- The integrated tutorials are a pretty nice feature, but I learn better with text-based articles.
- So I moved on to the tutorials at learn.unity.com.
- I worked through their "Unity Essentials pathway", but it was definitely a little basic for me.
- Moving around in the Scene view
- I initially really didn't like the controls Unity has chosen for changing the view of the scene (panning, zooming, rotating, etc.).
- I found the controls unintuitive, difficult to use, and slow to accomplish my goals.
- After using Unity for a few days though, I got used to the controls.
- In contrast, I also downloaded and poked around with Blender (a 3D asset creation tool) last week, and was immediately impressed with how easy it's view controls were to use. And I didn't need to read any docs or watch any videos on how to use the controls. I just tried a few clicks, drags, and key presses and just about everything worked as I expected on the first try.
- I haven't actually done anything with 3D or the 3D scene view in Godot, so I'm not sure how it compares.
- *Edit*: Ok, I just tried Godot's 3D editor, and I don't particularly like how moving around works there either. And it's still different from the other two programs! Ok, so moving around in 3D space is just hard, I get it...
- I do really like the wrap-around mouse movement when panning/rotating/scrolling by dragging.
- Exporting a project
- Despite telling the installation wizard that I want to install the WebGL export library, it seems like it isn't included.
- So I read through the Unity docs on how to add modules to the editor.
- Unfortunately, the docs tell me to click an "Add modules" button that doesn't actually exist.
- It seems like this is a problem for other folks as well.
- But none of the fixes from other folks seemed to work for me.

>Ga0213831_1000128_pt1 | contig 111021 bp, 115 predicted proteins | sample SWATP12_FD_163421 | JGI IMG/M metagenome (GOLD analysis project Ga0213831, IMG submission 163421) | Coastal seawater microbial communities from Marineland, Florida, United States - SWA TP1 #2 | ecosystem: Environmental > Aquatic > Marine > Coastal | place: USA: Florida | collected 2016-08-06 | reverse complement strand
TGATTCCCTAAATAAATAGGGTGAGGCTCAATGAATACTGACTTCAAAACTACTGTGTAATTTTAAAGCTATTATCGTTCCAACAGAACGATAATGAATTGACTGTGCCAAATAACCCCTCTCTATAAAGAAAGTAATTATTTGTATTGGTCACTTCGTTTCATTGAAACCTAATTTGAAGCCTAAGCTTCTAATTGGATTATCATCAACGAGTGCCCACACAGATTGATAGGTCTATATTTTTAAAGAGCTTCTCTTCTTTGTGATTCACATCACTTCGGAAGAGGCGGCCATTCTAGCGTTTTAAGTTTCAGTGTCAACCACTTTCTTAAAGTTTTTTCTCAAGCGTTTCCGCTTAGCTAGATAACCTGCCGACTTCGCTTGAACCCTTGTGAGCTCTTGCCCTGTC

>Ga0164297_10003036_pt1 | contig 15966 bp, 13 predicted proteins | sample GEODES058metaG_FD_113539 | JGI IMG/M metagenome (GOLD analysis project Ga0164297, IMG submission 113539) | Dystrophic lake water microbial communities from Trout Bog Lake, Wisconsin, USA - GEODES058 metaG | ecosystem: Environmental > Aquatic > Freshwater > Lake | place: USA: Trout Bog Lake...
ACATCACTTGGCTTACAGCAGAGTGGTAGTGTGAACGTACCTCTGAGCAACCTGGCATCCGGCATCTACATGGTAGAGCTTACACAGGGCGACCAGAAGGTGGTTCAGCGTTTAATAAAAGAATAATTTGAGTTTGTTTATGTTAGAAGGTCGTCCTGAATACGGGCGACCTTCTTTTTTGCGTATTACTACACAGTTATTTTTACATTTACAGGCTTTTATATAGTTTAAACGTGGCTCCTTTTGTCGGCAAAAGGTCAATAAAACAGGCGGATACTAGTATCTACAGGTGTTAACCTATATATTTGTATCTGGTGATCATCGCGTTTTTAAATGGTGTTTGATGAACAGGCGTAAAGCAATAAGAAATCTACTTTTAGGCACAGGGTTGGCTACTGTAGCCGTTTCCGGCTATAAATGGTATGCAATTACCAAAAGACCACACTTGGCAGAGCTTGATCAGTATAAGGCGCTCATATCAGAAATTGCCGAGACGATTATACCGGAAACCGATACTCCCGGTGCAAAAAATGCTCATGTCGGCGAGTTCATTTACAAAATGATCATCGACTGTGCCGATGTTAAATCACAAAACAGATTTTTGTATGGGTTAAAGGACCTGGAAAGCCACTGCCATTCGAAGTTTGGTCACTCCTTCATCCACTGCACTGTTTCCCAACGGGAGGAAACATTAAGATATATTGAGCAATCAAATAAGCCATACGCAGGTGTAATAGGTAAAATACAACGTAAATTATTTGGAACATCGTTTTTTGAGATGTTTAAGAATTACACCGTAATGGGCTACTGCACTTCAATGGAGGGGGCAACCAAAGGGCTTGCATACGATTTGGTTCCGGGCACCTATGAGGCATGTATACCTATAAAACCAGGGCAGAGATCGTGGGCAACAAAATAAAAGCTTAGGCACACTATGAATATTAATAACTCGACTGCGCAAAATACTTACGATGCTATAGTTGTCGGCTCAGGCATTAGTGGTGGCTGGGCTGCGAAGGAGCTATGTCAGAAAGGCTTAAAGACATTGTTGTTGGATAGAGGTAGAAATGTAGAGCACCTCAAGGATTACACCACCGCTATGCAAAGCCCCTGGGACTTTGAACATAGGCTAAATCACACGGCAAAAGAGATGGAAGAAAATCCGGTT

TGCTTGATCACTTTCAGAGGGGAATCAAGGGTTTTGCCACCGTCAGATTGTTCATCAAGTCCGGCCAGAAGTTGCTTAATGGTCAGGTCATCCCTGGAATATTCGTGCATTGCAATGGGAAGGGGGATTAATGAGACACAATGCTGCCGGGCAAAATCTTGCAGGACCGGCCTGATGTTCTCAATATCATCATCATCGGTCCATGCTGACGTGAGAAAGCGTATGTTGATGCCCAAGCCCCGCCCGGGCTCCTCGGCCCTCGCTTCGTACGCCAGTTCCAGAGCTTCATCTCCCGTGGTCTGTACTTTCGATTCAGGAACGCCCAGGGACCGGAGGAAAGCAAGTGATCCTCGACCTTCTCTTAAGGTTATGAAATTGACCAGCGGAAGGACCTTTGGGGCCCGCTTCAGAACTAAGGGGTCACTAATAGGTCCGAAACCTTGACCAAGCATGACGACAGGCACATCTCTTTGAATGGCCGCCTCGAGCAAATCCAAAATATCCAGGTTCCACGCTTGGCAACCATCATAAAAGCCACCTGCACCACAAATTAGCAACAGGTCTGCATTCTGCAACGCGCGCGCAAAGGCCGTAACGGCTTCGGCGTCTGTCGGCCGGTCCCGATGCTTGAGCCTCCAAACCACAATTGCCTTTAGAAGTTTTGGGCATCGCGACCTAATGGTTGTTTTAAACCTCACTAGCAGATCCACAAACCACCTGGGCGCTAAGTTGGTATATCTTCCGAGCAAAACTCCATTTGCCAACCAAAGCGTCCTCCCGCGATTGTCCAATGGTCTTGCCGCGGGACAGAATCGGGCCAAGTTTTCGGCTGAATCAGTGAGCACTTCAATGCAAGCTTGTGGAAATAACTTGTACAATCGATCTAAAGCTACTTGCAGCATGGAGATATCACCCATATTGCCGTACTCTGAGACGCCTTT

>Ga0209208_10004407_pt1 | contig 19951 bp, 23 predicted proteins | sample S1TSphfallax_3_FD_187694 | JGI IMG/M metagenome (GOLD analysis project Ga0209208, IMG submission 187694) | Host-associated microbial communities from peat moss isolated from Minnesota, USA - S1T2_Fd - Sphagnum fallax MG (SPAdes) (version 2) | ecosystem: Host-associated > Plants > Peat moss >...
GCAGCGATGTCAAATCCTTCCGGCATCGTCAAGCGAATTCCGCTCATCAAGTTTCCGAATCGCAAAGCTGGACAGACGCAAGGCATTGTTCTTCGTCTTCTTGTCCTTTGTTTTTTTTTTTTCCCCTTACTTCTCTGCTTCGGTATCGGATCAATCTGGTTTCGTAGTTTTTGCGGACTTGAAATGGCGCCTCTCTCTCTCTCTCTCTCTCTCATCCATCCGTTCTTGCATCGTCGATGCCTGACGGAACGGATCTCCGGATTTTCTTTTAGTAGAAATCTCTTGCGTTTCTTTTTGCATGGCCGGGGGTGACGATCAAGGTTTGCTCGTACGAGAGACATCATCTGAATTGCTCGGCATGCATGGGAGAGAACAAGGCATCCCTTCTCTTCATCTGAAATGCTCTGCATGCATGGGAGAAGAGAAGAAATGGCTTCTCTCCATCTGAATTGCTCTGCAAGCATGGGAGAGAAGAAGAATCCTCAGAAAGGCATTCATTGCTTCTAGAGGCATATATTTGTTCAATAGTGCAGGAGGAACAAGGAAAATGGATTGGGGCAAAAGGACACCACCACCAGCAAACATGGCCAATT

- So I uninstalled and reinstalled Unity... (which, as mentioned above, takes quite a long time).
- Building a project in Unity is so slow!
- Also, after building my project through the build menu, I was unable to then "locate" that same folder for publishing my WebGL build.
- The folder exists, but Unity doesn't recognize it as containing my build (despite the build actively running in my browser tab...).
- After exporting my WebGL project, and publishing it on Unity's site, I can't find how to get back to it!
- This seems bizarre. How can there not be a link to this anywhere in unity.com??
- It's not listed under Account, Services, Dashboard, Assets, Distribute, or Projects.
- Eventually, I was forced to re-publish the game through the Unity editor in order to navigate to the page.
- Using the asset store
- The "Free Assets" filter checkbox is too hard to find and use.
- Filter options seem to not be usable until after submitting an initial search?
- Then, the "On Sale Only" checkbox is automatically selected by default.
- And, apparently, when the "On Sale Only" checkbox is selected, the "Free Assets" checkbox is not shown.
- Hiding this checkbox is a bad design decision. It makes the user not even realize that it could possibly be shown. Instead, they should have shown it as disabled, and provided a tooltip explaining why it's disabled.
- Also, since they show and hide so much UI when anything changes, the entire side menu jumps around a lot, and it's very hard to keep track of where things are, and it makes it very easy to accidentally mis-click on the wrong thing.
- All-in-all, I feel a little pushed to pay money.
- Unity is so slow to respond to script changes! 20 seconds after adding a single variable!
- I don't mind that Unity doesn't let you choose to use any language other than C#.
- Design-wise, I'm sure some things will work more simply because of this engine choice to be opinionated.
- And I don't mind too much that Unity doesn't include an integrated IDE.
- If you write code, you have strong opinions about IDE features and shortcuts. If you are forced to use something other than your favorite tool, you will probably resent it.
- I've been using GDScript in Godot's built-in editor for a couple years now. I'm very familiar with it, and I still really miss all my other powerful IDE features from IntelliJ.